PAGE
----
Animal welfare & alternatives
Mice, MRI's and microchips
11th December 2012
As Christmas and the New Year loom, politicians across Europe are in the final stages of affirming new laws to embed the concept of replacing, refining and reducing the use of animals in scientific research.
“Lung on a chip” could reduce the use of animals
16th November 2012
Scientists have invented a device that mimics the air pockets of the human lung, allowing them to study lung disease and test new therapies without using animals.
Record amount awarded for research to reduce animal experiments
26th July 2012
The NC3Rs has today announced 21 new grants totalling £5.1 million for research to replace, reduce and refine the use of animals in science – referred to as 'the 3Rs’.
Predictive power of the parallel approach
3rd April 2012
An innovative approach to clinical trials could improve the predictive power of both human trials and animal studies, bringing both patient and animal welfare benefits.
Stem cells win prizes
28th February 2012
Liver cells that mimic inherited liver diseases, produced from human skin cells, may offer the chance to regenerate damaged tissues and organs.
Nearly £1 million towards replacing cancer tests
6th February 2012
Scientists have been awarded nearly £1 million to develop new test methods that should substantially reduce the numbers of animals used for testing chemicals which may cause cancer.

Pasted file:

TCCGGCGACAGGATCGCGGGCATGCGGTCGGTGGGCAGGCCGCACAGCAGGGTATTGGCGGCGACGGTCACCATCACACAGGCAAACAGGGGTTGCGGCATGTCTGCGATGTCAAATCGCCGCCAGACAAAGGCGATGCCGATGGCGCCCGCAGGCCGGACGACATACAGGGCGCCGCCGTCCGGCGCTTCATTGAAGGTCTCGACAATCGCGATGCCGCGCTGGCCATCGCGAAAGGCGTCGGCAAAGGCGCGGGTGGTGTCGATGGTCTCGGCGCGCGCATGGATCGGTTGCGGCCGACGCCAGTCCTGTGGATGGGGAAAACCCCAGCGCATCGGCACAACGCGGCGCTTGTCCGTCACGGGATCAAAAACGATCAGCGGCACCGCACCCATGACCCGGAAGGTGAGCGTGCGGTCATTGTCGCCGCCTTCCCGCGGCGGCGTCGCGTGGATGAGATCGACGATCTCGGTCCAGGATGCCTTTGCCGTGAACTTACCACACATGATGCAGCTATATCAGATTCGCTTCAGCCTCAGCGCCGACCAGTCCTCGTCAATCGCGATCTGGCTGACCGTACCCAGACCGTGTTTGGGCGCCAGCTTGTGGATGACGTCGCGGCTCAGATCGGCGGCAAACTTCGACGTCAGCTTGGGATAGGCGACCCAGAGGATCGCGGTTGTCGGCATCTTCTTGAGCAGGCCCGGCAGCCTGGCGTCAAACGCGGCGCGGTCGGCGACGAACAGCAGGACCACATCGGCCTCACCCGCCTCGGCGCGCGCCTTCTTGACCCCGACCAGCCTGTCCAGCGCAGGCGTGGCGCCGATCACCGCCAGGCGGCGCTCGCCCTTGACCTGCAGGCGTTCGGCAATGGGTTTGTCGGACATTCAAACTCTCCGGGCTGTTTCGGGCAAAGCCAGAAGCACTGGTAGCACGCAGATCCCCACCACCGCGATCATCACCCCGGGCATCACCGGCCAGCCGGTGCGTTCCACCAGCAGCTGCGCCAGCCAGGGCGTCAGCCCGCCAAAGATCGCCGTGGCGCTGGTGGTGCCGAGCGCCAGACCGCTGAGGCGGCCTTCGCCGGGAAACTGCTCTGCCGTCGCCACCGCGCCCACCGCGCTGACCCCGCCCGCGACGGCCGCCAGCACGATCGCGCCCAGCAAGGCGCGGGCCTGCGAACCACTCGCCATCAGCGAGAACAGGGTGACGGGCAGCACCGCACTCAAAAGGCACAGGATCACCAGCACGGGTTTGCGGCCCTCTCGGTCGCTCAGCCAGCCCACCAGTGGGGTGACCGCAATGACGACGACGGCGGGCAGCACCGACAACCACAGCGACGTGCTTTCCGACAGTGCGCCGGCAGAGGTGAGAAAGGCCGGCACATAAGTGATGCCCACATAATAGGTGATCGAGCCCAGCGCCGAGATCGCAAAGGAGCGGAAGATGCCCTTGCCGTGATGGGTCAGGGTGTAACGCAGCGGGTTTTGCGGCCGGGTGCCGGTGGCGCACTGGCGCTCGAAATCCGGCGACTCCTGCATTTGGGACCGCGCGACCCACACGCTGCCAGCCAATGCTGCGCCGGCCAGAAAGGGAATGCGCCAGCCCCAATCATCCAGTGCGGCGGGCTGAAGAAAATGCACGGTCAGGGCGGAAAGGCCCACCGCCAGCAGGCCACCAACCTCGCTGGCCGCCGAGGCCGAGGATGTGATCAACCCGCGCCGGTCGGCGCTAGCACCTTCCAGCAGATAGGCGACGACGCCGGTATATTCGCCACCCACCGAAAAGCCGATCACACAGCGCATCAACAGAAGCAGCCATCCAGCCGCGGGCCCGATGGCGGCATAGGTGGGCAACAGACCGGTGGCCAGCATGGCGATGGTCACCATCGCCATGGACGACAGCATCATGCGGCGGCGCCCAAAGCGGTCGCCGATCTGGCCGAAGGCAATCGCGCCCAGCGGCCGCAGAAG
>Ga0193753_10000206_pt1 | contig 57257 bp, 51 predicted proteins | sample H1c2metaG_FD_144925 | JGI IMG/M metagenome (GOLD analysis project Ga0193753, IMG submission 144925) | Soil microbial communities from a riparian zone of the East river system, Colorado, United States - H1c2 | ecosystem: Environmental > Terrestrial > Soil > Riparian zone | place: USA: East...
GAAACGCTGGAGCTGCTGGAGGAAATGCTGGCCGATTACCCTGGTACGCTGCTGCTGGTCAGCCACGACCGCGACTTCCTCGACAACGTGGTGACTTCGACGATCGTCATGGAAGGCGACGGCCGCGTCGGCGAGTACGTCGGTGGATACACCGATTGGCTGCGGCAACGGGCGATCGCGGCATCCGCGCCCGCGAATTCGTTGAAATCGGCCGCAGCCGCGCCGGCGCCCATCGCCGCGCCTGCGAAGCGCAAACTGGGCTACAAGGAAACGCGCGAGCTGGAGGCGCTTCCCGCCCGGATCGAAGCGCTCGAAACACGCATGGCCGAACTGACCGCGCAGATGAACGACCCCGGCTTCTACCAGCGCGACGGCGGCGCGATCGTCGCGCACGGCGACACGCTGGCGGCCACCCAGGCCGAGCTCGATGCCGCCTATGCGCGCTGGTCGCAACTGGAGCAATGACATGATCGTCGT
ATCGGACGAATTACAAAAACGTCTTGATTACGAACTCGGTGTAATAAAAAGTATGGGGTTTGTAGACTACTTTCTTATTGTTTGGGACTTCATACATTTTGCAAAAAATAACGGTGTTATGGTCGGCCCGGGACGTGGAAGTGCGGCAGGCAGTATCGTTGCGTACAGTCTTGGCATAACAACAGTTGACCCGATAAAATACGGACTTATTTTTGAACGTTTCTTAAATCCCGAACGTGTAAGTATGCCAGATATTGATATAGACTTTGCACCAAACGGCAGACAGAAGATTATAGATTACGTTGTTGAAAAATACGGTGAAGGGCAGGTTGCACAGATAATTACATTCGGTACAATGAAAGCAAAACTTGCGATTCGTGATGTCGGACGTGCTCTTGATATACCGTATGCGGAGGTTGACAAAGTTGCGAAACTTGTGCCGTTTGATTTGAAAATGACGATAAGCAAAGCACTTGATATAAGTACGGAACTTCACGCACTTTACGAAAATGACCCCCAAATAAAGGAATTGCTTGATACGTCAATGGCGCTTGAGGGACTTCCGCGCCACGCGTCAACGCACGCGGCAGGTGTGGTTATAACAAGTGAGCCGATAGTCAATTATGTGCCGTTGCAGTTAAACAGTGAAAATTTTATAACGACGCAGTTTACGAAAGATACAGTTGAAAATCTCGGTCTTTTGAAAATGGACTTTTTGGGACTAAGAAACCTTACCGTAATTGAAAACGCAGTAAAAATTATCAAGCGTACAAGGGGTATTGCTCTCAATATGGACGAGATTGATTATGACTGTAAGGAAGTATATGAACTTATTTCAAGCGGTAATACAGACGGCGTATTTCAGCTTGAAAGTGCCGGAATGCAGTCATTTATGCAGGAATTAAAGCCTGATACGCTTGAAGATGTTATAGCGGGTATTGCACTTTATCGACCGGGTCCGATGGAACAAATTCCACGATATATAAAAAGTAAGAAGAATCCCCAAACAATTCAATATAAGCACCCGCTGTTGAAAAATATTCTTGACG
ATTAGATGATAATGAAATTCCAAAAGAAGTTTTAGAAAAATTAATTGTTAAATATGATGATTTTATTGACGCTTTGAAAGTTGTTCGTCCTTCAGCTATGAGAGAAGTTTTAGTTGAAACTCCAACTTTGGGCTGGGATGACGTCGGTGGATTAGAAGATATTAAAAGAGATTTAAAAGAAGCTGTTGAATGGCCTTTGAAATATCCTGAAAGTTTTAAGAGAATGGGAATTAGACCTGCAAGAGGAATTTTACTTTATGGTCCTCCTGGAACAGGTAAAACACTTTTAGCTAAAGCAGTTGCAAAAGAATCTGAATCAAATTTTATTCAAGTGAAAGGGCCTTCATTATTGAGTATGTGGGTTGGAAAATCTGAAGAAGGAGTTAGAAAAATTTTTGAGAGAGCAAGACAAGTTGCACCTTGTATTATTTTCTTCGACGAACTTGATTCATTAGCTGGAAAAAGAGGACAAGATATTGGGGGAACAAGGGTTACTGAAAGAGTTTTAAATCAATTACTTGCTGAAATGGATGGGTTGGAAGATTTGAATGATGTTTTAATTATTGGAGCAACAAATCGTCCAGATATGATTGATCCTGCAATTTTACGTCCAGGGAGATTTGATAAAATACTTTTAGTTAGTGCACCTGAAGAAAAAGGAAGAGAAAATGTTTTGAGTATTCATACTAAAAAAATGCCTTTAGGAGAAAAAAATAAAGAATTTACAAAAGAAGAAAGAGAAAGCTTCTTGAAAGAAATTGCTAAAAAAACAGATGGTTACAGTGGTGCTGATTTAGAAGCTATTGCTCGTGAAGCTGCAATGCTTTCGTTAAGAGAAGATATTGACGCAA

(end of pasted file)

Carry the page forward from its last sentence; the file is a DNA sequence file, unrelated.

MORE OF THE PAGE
Gene confers resistance to Marek’s disease
14th December 2011
Scientists have identified a gene that appears to make chickens immune to the deadly Marek's virus - responsible for millions of deaths in chickens each year.
#WW award for NC3Rs review
5th October 2011
Our Wedneday Winner today is the NC3Rs for producing a really clear, accessible and comprehensive review of the work it funds.
Replacing animals with nerves on a chip
21st September 2011
A team of scientists have developed a way of guiding nerve cells to set up complicated networks that mimic the ones found in the brain.
'Glow in the dark' cats aids HIV research
19th September 2011
Scientists inserted two genes into cats: the first is taken from macaque monkeys and helps the cat resist the feline form of Aids; the second is a fluorescent gene from jellyfish that helps the researchers literally see where the added anti-aids gene is active.
Safer treatment for sleeping sickness
9th September 2011
Scientists have trialled a safer way of treating sleeping sickness in mice by modifying an existing medicine.
Computer model predicts effect of medicines on heart
5th September 2011
Scientists have developed a computer model that predicts the effect of anti-arrhythmic medicines on the heart.
Allergy testing with human cells
10th August 2011
Allergic reactions to everyday chemicals are common causing eczema in millions of people, and tests on animals have been important in testing new chemicals for skin sensitisation.
Committing to the three Rs
18th July 2011
The UK Home Office this morning agreed arrangements to deliver two Coalition commitments relating to the use of animals in scientific research
Polar bears and brown bears interbred
8th July 2011
A genetic study of living and the ancient remains of polar and brown bears has revealed that they interbred during the last ice age and that modern polar bears are descended on the female side from brown bears that lived in Ireland.